Town hit by 'devastating' shop closures as fourth business shuts its doors
PUBLISHED: 07:45 27 September 2019 | UPDATED: 19:17 27 September 2019
Sheringham has been hit by the sudden loss of yet another High Street business, after a clothing store shut its doors for good within a few days of cafe and pizzeria Rallentando closing down.
Opened by business partners Steve Collins and Adam Blythe in 2015, Never Be Famous sells tattoo art-inspired screen printed t-shirts, tops and outerwear.
However, because the company does most of its business online, Mr Collins said he decided to close the store and focus on a newly-opened base at North Walsham.
"The shop was always more of a marketing tool for us, but I don't think trading in the high street is going to be the best set up for any company at the moment," he said.
"It is a shame to see what is happening in Sheringham in terms of closures, but, from our point of view, we want to concentrate on what we do well at."
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With greengrocers Hastings closing down in June after trading for more than 100 years in the town, and sweet shop Fudgetastic due to shut its doors on Monday, High Street is now heading towards winter with four empty shops within yards of each other.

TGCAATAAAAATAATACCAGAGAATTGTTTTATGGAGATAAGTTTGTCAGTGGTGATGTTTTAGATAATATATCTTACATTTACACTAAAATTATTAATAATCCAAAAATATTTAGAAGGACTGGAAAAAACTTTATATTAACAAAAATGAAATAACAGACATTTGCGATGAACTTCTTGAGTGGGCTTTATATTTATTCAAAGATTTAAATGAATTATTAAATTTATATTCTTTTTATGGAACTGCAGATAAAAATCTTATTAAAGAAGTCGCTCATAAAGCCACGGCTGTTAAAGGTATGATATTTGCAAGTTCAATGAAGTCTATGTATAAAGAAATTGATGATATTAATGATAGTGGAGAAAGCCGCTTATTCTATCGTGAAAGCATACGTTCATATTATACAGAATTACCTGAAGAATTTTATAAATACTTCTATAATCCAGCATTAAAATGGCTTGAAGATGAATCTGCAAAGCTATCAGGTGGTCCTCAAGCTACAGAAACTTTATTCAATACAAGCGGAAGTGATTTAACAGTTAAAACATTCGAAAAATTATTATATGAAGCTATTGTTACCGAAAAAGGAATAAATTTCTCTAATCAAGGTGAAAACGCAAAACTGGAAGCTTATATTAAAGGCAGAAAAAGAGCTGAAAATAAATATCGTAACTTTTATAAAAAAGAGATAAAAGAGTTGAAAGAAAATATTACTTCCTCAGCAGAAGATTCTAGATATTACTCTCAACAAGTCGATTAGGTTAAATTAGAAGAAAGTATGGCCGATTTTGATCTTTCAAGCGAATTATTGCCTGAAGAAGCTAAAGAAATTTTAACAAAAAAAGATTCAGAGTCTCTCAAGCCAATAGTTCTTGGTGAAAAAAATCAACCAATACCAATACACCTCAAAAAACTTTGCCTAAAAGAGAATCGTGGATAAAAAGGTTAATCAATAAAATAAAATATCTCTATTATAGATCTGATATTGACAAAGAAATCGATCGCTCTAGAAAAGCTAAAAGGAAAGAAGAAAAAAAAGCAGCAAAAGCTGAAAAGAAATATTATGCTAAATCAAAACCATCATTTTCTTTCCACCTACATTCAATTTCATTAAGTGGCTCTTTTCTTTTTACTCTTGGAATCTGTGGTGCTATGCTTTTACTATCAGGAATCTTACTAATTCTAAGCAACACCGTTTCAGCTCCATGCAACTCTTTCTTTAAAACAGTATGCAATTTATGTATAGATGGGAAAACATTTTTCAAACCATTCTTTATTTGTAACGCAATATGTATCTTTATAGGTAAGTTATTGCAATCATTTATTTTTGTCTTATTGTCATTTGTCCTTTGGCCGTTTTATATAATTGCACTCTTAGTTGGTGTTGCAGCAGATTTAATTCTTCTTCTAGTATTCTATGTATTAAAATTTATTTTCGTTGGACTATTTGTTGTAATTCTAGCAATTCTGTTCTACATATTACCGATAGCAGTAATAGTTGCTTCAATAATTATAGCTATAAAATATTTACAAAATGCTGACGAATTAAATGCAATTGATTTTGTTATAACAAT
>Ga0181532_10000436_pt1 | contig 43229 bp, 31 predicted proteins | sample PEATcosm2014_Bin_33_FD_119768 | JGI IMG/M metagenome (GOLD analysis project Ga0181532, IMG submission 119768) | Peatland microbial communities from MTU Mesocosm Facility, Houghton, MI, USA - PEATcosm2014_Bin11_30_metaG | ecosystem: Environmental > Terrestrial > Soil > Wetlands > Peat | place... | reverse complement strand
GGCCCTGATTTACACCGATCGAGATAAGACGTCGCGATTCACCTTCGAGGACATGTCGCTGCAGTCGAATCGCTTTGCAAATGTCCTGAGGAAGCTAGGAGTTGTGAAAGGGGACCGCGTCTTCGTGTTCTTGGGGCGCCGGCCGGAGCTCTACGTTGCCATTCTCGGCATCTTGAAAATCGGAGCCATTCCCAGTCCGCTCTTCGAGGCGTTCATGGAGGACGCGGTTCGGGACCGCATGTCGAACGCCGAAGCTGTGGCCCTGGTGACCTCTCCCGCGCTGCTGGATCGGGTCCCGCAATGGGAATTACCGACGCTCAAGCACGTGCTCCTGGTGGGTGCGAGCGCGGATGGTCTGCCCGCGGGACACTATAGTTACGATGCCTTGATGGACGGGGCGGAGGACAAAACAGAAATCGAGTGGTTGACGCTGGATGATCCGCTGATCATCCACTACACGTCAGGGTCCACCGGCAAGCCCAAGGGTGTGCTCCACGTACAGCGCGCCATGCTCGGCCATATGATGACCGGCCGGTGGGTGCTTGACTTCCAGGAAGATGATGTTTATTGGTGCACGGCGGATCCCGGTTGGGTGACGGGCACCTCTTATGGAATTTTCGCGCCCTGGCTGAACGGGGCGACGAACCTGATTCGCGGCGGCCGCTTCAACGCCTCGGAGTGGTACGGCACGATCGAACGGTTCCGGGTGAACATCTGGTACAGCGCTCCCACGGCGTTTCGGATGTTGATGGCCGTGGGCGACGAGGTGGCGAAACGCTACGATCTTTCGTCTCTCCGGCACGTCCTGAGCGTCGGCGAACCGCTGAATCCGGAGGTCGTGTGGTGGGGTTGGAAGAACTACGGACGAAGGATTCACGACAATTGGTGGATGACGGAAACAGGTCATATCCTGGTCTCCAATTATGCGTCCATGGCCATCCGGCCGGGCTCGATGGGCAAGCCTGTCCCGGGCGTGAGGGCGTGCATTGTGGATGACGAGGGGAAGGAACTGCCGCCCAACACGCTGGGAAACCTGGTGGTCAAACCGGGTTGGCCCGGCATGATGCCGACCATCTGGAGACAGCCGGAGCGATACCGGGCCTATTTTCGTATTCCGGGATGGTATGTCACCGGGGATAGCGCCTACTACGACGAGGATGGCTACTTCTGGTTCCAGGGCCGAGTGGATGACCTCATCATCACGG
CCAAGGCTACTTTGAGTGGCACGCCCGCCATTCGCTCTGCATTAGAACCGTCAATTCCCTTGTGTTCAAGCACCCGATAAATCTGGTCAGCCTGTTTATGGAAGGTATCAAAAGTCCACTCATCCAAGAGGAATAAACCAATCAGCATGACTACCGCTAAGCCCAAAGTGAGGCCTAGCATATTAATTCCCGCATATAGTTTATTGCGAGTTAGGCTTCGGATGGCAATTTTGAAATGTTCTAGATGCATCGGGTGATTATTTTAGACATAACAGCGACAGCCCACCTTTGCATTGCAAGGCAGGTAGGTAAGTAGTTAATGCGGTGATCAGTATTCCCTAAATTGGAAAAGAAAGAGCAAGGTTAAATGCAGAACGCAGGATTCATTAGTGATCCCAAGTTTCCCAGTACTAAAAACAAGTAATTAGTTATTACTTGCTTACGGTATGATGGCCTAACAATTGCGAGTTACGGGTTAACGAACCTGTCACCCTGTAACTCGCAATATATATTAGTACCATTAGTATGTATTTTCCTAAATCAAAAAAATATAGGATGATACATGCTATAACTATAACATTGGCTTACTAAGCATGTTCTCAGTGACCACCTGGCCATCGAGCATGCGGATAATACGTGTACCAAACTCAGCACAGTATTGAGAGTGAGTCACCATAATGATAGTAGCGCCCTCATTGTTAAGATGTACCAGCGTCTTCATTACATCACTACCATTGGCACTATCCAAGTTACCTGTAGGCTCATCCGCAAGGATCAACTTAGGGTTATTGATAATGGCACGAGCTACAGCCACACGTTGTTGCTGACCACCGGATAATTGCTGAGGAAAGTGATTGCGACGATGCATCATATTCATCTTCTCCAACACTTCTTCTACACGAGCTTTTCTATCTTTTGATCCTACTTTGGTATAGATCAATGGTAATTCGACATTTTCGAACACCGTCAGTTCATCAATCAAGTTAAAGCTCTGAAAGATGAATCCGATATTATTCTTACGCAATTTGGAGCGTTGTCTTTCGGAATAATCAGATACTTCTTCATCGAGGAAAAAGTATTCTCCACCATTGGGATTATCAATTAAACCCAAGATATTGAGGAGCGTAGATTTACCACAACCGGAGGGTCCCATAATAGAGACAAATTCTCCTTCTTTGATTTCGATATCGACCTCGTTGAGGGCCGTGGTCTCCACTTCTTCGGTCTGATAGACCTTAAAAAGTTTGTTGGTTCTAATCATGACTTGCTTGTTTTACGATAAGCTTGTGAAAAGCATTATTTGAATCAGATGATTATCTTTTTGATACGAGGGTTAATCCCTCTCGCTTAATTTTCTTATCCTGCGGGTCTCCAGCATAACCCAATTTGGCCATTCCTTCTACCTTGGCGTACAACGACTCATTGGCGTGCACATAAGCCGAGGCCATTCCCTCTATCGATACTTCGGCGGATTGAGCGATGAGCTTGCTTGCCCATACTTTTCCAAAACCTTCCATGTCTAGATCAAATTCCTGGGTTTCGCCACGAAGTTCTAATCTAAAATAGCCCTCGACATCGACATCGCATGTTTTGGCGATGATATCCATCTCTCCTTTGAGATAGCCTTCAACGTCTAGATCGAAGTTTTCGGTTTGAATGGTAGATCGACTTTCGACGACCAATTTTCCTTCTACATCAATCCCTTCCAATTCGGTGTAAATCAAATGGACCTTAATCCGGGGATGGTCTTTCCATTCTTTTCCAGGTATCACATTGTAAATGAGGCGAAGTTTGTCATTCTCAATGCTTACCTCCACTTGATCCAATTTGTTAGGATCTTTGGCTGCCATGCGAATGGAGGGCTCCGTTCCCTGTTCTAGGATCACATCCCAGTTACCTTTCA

Terry Butler, who owns High Street restaurant Crofters, said that after the disruption and loss of trade caused by the sinkhole that closed off the road for the whole of the summer season, business owners were angry and worried.
"It's devastating, if we are losing businesses it is going to stop people coming to Sheringham," he said. "It is hard enough with rising rent and rates and the sinkhole hasn't helped at all, so the thought of having a dead town is quite frightening."
Sheringham Chamber of Trade chairman Andrew Munden, who is general manager of the North Norfolk Railway, expected the empty shops to stay unoccupied until the beginning of next summer.
He said that tough conditions, including rising overheads and competition from online traders, meant traditional high street shops were under increasing pressure.
"Any high street closures are very disappointing, especially for a town like Sheringham that relies so much on independent traders," he added.
"The message I've been seeing from other places across the county is that there have been plenty of visitors over the summer but, in a time of uncertainty, people have been very prudent about how they have spent their money, which is something we have seen on the railway."